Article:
If you have an aging car and are trying to decide whether or not to reinvest in it, give us a call.  We can do a one-hour inspection.  We go over the car bumper-to-bumper, and provide you with a list of upcoming issues. We will prioritize the issues for you and also give you estimates.  If we think a car is not worth reinvesting in, we will tell you.

And if you have a new car, we can do your maintenance.  You don’t have to take it to the dealer (the only thing the dealer needs to do is any work under warranty or recall).   Be sure to bring in your maintenance booklet, so we can fill it out.  With your new car, you want to be absolutely sure to do at least the minimum required.  Dealers seem to look for reasons  to not honor warranties, and neglecting the minimum required maintenance is one of the first things they pounce on.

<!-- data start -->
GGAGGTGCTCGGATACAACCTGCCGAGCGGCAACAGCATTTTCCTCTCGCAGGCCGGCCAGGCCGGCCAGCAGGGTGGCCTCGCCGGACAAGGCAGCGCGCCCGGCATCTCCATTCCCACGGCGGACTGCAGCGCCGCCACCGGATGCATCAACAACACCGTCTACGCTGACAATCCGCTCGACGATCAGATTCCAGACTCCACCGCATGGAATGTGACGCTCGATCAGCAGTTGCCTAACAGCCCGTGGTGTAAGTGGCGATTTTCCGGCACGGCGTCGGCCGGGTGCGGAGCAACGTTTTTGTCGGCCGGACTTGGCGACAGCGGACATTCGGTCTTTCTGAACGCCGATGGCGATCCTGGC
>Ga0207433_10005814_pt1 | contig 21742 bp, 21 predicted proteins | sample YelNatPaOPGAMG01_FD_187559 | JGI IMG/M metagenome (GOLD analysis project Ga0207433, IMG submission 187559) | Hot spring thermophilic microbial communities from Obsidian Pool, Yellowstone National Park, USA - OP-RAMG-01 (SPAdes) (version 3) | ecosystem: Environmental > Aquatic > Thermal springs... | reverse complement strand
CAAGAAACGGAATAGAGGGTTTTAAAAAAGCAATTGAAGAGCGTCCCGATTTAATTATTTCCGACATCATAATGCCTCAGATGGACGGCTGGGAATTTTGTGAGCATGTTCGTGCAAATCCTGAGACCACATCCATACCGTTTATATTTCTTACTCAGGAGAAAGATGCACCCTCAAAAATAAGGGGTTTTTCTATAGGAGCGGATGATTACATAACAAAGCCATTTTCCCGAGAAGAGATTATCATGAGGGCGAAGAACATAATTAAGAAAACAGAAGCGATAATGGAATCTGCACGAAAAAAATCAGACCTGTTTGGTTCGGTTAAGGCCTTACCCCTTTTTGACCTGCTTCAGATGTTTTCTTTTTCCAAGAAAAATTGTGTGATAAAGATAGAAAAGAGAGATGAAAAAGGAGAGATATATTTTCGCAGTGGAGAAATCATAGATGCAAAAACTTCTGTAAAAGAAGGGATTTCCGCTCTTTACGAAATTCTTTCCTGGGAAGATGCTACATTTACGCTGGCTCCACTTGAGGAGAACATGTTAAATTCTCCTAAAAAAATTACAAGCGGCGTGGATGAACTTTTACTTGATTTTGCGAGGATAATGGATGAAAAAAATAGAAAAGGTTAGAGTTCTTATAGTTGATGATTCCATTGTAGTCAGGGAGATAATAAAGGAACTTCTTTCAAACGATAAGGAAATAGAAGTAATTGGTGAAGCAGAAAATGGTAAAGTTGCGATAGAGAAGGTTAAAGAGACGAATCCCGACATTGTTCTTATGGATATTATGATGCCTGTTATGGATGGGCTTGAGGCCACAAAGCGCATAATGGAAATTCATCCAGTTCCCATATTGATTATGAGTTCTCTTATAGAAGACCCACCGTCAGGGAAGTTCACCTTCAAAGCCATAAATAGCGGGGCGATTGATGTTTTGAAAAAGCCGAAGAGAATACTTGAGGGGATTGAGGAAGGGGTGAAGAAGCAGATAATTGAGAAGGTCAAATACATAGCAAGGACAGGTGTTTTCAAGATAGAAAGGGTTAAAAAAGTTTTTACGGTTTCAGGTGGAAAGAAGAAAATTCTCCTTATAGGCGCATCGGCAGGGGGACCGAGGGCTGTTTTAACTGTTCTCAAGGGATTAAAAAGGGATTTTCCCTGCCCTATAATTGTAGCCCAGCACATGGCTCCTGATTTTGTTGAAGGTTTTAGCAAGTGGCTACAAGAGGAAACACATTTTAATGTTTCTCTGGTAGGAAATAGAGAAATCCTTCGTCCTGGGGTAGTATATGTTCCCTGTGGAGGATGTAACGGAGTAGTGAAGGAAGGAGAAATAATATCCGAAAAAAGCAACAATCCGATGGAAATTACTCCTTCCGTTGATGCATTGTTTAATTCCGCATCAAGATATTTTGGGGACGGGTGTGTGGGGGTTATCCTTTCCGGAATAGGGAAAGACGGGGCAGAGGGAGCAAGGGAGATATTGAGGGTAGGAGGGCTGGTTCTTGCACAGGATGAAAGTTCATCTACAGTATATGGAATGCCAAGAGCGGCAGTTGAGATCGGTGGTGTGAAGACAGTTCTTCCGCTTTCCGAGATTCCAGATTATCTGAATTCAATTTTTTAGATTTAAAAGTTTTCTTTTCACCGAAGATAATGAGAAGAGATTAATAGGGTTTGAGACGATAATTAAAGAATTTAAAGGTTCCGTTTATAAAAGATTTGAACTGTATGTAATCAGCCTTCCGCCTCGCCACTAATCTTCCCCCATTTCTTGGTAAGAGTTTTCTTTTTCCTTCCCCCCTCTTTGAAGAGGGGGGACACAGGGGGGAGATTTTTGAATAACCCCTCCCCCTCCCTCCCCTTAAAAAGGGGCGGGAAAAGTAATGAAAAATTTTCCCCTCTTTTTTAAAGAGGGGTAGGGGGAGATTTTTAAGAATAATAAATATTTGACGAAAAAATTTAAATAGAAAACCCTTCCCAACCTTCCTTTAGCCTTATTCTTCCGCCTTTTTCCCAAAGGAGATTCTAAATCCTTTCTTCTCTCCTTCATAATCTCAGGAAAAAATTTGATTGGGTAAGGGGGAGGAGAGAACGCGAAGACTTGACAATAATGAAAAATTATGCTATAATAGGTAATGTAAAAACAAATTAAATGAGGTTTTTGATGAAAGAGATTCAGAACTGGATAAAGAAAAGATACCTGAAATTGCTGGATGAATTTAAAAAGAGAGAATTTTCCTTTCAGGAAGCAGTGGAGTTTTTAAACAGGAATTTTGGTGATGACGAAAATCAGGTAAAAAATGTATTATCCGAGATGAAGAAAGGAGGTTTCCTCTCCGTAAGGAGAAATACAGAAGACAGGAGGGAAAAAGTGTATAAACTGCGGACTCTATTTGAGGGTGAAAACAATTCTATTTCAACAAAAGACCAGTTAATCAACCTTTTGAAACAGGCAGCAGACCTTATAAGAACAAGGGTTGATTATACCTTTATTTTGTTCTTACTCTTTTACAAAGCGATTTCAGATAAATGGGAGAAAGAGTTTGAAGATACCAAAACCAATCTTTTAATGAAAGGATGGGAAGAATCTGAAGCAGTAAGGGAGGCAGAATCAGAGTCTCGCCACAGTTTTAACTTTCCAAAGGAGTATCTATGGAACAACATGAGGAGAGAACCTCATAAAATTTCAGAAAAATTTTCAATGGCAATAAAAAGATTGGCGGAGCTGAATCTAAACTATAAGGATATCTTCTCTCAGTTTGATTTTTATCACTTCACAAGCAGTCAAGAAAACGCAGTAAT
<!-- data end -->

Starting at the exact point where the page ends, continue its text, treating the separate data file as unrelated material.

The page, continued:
Oh, and no newsletter would be complete without my urging you to change your oil every 3000 miles, no matter what your warranty booklet says.  The shorter interval is cheap insurance for engine problems down the road (after the car is out of warranty).      

Give us a call if you have any questions about maintenance on your newer car.  We had a Honda Odyssey in here last week for maintenance.  It had about 65,000 miles on it.  Honda’s maintenance list calls for the first spark plug replacement at 105,000 miles!   Chances are very very high that plugs with 105,000 miles on them will be stuck in the cylinder head.  Man, that’s gonna be an expensive spark change when the cylinder heads need to come off.

As always, we are here to help you make the best decisions for your car.

Hope to hear from you soon!

Stop in to visit us, or if you have any questions about your cars, call us at 651-635-0395.